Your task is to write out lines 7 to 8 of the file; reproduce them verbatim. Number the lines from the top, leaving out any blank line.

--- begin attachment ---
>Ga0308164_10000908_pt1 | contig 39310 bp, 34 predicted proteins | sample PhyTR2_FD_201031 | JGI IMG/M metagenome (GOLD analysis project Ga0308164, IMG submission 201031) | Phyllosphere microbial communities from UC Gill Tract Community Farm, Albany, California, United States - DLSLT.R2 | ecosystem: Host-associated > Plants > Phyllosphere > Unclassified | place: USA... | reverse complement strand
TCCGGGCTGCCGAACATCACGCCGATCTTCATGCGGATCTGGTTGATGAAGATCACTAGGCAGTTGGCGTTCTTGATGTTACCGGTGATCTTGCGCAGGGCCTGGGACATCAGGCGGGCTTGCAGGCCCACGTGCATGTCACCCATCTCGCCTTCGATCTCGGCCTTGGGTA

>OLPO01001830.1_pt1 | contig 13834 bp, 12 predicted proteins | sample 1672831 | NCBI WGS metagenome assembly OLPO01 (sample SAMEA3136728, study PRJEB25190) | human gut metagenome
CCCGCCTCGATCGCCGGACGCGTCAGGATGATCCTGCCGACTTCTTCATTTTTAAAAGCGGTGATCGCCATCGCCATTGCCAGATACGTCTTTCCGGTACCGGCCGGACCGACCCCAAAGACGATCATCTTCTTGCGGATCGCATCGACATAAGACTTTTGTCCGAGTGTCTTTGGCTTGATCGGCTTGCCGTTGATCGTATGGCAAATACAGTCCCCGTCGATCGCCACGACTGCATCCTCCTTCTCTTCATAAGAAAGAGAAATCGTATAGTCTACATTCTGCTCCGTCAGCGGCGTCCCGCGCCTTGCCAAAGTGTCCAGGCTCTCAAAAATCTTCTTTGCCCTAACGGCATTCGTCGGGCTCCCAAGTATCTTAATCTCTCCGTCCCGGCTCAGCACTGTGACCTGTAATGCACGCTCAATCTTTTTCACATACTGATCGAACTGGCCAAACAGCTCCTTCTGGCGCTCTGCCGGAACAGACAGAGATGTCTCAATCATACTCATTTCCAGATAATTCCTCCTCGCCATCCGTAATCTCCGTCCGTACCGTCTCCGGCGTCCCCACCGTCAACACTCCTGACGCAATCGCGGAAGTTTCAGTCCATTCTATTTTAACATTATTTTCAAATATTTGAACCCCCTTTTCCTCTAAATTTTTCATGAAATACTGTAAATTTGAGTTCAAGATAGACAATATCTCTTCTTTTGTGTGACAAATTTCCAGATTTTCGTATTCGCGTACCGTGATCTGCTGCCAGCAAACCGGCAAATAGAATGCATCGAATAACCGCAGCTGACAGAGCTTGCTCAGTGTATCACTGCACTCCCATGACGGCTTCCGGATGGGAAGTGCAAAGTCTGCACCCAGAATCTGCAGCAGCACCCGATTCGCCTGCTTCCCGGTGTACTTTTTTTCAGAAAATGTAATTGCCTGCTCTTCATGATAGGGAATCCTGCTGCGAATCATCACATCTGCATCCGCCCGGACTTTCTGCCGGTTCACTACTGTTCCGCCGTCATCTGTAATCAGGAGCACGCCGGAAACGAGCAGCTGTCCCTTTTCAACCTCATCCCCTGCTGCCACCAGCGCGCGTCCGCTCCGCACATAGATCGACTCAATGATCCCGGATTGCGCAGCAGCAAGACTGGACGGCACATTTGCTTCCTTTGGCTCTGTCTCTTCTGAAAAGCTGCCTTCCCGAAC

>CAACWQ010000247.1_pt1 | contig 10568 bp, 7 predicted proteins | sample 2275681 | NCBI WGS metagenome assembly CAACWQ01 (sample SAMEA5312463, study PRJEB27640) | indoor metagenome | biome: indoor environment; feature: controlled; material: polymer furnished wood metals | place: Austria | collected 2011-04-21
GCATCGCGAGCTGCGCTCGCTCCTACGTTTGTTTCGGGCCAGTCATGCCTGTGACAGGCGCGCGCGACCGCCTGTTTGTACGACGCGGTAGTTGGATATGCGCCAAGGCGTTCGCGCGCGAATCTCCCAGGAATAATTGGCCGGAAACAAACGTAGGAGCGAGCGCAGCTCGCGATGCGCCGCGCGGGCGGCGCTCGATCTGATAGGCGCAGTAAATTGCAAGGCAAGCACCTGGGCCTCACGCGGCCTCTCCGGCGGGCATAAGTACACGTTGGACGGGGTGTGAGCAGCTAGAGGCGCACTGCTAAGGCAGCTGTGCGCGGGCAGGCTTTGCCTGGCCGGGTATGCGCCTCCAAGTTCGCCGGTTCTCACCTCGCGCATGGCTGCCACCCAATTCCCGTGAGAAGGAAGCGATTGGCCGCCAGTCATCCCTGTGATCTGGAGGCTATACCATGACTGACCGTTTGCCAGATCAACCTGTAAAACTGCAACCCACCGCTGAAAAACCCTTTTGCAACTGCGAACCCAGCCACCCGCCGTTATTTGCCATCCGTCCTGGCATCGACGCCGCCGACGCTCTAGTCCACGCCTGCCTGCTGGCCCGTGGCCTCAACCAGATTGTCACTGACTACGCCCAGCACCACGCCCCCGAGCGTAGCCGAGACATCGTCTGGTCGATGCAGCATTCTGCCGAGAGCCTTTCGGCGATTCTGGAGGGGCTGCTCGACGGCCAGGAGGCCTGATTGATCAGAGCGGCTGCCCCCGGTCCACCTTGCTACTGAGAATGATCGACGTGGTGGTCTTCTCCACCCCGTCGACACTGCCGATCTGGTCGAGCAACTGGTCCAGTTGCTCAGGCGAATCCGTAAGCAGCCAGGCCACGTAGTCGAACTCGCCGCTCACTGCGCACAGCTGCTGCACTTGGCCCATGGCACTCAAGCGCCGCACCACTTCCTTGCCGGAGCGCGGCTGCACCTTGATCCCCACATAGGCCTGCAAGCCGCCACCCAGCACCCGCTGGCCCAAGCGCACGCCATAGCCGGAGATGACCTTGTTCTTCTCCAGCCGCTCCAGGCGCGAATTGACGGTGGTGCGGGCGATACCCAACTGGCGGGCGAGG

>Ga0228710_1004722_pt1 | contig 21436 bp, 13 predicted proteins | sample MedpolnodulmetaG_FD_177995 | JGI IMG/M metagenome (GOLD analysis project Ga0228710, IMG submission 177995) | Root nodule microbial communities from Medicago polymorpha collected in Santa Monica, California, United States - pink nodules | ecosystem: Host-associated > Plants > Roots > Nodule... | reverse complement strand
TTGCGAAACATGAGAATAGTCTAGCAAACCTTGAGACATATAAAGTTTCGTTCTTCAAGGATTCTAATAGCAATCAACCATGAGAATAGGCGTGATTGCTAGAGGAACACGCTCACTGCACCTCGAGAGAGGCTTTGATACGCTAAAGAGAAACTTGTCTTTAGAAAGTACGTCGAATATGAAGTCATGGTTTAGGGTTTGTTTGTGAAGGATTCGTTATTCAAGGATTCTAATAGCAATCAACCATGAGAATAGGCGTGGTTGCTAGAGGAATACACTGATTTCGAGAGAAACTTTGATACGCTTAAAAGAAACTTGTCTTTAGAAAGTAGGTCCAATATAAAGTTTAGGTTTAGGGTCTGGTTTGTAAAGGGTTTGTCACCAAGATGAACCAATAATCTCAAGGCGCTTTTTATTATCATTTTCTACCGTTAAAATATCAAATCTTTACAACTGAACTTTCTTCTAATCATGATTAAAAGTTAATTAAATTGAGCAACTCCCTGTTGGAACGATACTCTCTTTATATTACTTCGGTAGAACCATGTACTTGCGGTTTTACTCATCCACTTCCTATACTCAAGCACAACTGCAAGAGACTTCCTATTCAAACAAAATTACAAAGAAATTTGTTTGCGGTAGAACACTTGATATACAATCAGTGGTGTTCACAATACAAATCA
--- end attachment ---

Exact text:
>Ga0228710_1004722_pt1 | contig 21436 bp, 13 predicted proteins | sample MedpolnodulmetaG_FD_177995 | JGI IMG/M metagenome (GOLD analysis project Ga0228710, IMG submission 177995) | Root nodule microbial communities from Medicago polymorpha collected in Santa Monica, California, United States - pink nodules | ecosystem: Host-associated > Plants > Roots > Nodule... | reverse complement strand
TTGCGAAACATGAGAATAGTCTAGCAAACCTTGAGACATATAAAGTTTCGTTCTTCAAGGATTCTAATAGCAATCAACCATGAGAATAGGCGTGATTGCTAGAGGAACACGCTCACTGCACCTCGAGAGAGGCTTTGATACGCTAAAGAGAAACTTGTCTTTAGAAAGTACGTCGAATATGAAGTCATGGTTTAGGGTTTGTTTGTGAAGGATTCGTTATTCAAGGATTCTAATAGCAATCAACCATGAGAATAGGCGTGGTTGCTAGAGGAATACACTGATTTCGAGAGAAACTTTGATACGCTTAAAAGAAACTTGTCTTTAGAAAGTAGGTCCAATATAAAGTTTAGGTTTAGGGTCTGGTTTGTAAAGGGTTTGTCACCAAGATGAACCAATAATCTCAAGGCGCTTTTTATTATCATTTTCTACCGTTAAAATATCAAATCTTTACAACTGAACTTTCTTCTAATCATGATTAAAAGTTAATTAAATTGAGCAACTCCCTGTTGGAACGATACTCTCTTTATATTACTTCGGTAGAACCATGTACTTGCGGTTTTACTCATCCACTTCCTATACTCAAGCACAACTGCAAGAGACTTCCTATTCAAACAAAATTACAAAGAAATTTGTTTGCGGTAGAACACTTGATATACAATCAGTGGTGTTCACAATACAAATCA